Berlin, Sept 9: Germany said it could take half a million refugees annually to help Europe's migrant crisis as Greece's Aegean islands struggled on Wednesday to cope with another wave of desperate humanity.
Reflecting deepening concern, the European Union's president warned the EU faced a years-long refugee crisis, while the UN called on all countries of the world to join in tackling the problem.
Chancellor Angela Merkel's deputy, Sigmar Gabriel, said Germany "could surely deal with something in the order of half a million (refugees) for several years."
And Merkel herself urged greater flexibility in EU migrant quotas and stressed that the crisis should lead to changes in Europe's policy. Germany has previously said it expects to receive 800,000 asylum-seekers this year, four times the 2014 total.
Berlin would keep accepting "a greatly disproportionate share" among EU members "because we are an economically strong country," Gabriel said late Monday.
But it was unacceptable for the EU to keep relying on just a few countries, such as Austria, Sweden and Germany, he added, saying "that's why I am certain that European policy needs to change".
With Greece's migration minister Yiannis Mouzalas admitting the island of Lesbos was "on the verge of explosion", the Greek authorities opened a new centre to process the 30,000 refugees the UN said were stuck there and on other Aegean Sea flashpoints, with Athens promising more for other bottlenecks.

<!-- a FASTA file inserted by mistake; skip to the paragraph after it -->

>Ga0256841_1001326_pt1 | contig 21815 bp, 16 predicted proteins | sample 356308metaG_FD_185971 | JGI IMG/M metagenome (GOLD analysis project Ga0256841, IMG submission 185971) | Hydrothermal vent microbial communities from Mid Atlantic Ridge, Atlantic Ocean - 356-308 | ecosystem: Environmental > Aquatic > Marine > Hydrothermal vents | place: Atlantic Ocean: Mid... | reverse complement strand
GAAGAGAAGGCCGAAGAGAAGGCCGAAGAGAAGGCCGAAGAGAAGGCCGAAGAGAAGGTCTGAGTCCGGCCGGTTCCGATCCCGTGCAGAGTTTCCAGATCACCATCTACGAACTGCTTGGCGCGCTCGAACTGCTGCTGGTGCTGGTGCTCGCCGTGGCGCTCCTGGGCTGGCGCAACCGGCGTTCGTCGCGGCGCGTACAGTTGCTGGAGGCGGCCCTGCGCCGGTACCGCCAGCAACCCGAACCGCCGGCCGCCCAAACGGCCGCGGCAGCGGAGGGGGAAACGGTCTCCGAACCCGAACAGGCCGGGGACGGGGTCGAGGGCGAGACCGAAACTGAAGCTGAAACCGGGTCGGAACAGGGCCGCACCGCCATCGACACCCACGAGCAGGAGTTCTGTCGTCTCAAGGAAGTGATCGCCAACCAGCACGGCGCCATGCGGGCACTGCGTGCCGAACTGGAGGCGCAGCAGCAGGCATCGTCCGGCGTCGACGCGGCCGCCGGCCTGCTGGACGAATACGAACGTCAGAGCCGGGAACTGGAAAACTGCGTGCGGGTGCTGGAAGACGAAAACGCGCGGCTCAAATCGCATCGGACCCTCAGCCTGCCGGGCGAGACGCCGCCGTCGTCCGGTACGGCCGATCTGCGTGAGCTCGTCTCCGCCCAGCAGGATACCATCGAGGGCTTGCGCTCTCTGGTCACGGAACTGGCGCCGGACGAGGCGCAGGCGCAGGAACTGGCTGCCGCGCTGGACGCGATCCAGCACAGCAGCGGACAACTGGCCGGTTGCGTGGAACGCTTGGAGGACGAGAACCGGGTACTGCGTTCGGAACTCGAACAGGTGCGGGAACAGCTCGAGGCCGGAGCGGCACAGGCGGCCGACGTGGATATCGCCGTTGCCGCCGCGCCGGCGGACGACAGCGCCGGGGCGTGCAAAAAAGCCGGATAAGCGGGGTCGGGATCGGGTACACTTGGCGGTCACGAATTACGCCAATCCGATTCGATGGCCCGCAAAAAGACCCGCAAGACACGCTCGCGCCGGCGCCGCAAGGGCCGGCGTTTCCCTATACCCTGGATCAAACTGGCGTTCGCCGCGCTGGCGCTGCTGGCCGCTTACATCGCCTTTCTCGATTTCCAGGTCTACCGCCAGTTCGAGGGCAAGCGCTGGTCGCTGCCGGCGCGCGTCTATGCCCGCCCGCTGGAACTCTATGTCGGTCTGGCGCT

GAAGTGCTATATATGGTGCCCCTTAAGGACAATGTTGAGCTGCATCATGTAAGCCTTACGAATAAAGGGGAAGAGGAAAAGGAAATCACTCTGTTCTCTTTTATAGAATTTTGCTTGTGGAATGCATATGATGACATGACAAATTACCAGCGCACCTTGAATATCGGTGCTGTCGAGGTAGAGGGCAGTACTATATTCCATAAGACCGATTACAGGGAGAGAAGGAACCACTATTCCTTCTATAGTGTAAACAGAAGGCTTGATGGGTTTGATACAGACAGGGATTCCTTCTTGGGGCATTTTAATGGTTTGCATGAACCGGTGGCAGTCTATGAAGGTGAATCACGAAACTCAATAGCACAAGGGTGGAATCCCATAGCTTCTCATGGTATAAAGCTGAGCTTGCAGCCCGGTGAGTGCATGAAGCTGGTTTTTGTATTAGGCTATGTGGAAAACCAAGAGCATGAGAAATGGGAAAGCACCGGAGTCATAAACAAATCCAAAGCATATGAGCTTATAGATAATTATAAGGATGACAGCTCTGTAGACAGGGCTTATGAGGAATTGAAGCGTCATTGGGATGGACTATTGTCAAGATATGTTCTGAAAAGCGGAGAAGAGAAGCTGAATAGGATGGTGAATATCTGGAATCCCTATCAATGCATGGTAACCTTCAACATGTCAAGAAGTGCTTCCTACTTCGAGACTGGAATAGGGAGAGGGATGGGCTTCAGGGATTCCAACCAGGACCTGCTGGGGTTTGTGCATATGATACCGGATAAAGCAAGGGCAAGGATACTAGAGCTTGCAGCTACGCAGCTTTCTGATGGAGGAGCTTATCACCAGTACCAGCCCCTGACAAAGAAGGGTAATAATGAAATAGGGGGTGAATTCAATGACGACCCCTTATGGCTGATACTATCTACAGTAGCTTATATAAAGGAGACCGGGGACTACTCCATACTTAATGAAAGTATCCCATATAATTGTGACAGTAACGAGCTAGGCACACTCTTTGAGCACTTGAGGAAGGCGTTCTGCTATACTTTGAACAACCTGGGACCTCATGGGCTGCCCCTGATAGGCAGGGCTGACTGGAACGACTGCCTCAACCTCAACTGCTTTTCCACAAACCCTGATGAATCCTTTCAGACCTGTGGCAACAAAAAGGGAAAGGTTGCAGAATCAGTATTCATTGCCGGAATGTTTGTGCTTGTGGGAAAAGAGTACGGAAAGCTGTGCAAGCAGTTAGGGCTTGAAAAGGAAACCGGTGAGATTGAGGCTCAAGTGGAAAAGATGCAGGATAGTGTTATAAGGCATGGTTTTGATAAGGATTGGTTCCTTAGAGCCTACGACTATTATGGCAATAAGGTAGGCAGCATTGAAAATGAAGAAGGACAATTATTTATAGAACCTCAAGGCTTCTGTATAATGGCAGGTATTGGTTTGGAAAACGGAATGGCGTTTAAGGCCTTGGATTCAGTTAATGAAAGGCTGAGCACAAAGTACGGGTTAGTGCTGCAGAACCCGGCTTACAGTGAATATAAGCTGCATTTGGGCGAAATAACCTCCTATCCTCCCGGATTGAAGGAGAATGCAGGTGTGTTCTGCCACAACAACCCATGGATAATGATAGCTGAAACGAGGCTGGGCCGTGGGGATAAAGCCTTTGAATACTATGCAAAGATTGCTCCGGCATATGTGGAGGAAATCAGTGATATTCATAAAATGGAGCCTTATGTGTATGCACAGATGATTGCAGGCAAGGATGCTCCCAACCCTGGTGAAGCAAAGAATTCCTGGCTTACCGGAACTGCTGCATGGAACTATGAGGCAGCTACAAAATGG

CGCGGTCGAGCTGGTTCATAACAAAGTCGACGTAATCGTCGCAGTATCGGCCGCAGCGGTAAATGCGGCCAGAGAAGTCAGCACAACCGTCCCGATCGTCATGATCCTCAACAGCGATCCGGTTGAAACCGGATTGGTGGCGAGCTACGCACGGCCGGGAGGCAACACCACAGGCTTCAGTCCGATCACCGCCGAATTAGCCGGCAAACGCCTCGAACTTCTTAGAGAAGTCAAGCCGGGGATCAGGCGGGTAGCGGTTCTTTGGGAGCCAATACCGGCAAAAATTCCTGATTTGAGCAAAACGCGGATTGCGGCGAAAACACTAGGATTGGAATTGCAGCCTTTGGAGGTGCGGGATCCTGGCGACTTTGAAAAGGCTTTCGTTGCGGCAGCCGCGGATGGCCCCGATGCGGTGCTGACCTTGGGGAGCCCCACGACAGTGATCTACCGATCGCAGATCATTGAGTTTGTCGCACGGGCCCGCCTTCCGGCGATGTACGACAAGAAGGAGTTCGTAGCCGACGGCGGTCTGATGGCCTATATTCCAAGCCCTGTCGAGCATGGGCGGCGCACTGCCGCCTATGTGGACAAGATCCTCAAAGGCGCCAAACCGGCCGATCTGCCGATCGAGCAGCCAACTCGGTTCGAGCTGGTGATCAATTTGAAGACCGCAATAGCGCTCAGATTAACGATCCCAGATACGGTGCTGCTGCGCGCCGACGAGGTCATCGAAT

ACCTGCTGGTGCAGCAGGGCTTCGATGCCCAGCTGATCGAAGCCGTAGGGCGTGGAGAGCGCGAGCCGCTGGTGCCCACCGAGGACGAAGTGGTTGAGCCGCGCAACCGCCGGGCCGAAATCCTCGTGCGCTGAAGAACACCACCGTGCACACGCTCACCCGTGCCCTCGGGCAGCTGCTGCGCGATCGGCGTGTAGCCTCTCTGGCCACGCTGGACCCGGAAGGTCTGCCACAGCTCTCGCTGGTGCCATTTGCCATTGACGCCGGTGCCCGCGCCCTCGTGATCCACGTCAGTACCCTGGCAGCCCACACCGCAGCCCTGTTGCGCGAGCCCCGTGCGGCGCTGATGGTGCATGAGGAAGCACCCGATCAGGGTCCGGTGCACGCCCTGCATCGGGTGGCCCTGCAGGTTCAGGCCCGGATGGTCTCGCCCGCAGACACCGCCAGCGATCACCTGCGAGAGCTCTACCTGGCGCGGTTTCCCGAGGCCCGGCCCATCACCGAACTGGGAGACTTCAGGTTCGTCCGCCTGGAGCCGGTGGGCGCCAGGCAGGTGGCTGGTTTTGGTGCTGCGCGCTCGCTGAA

Merkel herself urged greater flexibility in EU migrant quotas
Greece's migrant reception agency said it had asked the EU for emergency medical aid, bedding equipment and over 9.5 million euros ($10.6 million) to support reception services on Lesbos, Samos and Kos and send an operational unit to Chios.
Lesbos mayor Spyros Galinos said procedural pressures were easing after an additional 140 staff arrived from Athens to handle migrant and refugee registration. "Some 7,000 people were registered yesterday and we expect at least the same number today," he told AFP.
Earlier, a handful of coastguards and riot police armed with batons struggled to control some 2,500 migrants in Lesbos's main port, screaming "keep back" as the crowds surged towards a government-chartered ferry bound for Athens.
"It was horrible the last three days... There are no rooms, no hotels, no bathrooms, no beds, no anything," said Hussam Hamzat, a 27-year-old engineer from Damascus who finally got his departure papers Tuesday after an overnight wait.